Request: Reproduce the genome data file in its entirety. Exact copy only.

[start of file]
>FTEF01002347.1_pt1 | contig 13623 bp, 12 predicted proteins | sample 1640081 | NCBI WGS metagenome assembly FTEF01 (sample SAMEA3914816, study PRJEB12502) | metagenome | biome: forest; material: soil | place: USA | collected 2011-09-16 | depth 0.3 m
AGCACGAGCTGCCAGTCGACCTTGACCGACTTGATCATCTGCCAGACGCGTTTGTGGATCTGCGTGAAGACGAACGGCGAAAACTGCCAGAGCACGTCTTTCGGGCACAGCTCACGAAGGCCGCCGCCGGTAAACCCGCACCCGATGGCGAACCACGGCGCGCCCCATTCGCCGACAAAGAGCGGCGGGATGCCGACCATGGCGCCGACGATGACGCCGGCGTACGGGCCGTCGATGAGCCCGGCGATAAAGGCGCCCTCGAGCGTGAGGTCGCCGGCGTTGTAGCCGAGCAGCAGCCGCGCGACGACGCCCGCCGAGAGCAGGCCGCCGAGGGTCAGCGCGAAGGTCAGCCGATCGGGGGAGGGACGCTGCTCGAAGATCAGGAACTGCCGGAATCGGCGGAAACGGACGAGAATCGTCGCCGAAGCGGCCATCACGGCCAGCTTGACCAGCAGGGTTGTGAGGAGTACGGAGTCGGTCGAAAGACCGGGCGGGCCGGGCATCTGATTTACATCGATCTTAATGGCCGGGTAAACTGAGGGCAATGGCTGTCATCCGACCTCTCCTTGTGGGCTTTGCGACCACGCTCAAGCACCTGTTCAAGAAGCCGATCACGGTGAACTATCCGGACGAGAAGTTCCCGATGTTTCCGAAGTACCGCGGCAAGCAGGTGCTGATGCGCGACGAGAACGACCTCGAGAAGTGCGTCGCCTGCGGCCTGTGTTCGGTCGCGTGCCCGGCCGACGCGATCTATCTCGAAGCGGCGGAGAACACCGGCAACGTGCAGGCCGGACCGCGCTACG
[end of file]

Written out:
>FTEF01002347.1_pt1 | contig 13623 bp, 12 predicted proteins | sample 1640081 | NCBI WGS metagenome assembly FTEF01 (sample SAMEA3914816, study PRJEB12502) | metagenome | biome: forest; material: soil | place: USA | collected 2011-09-16 | depth 0.3 m
AGCACGAGCTGCCAGTCGACCTTGACCGACTTGATCATCTGCCAGACGCGTTTGTGGATCTGCGTGAAGACGAACGGCGAAAACTGCCAGAGCACGTCTTTCGGGCACAGCTCACGAAGGCCGCCGCCGGTAAACCCGCACCCGATGGCGAACCACGGCGCGCCCCATTCGCCGACAAAGAGCGGCGGGATGCCGACCATGGCGCCGACGATGACGCCGGCGTACGGGCCGTCGATGAGCCCGGCGATAAAGGCGCCCTCGAGCGTGAGGTCGCCGGCGTTGTAGCCGAGCAGCAGCCGCGCGACGACGCCCGCCGAGAGCAGGCCGCCGAGGGTCAGCGCGAAGGTCAGCCGATCGGGGGAGGGACGCTGCTCGAAGATCAGGAACTGCCGGAATCGGCGGAAACGGACGAGAATCGTCGCCGAAGCGGCCATCACGGCCAGCTTGACCAGCAGGGTTGTGAGGAGTACGGAGTCGGTCGAAAGACCGGGCGGGCCGGGCATCTGATTTACATCGATCTTAATGGCCGGGTAAACTGAGGGCAATGGCTGTCATCCGACCTCTCCTTGTGGGCTTTGCGACCACGCTCAAGCACCTGTTCAAGAAGCCGATCACGGTGAACTATCCGGACGAGAAGTTCCCGATGTTTCCGAAGTACCGCGGCAAGCAGGTGCTGATGCGCGACGAGAACGACCTCGAGAAGTGCGTCGCCTGCGGCCTGTGTTCGGTCGCGTGCCCGGCCGACGCGATCTATCTCGAAGCGGCGGAGAACACCGGCAACGTGCAGGCCGGACCGCGCTACG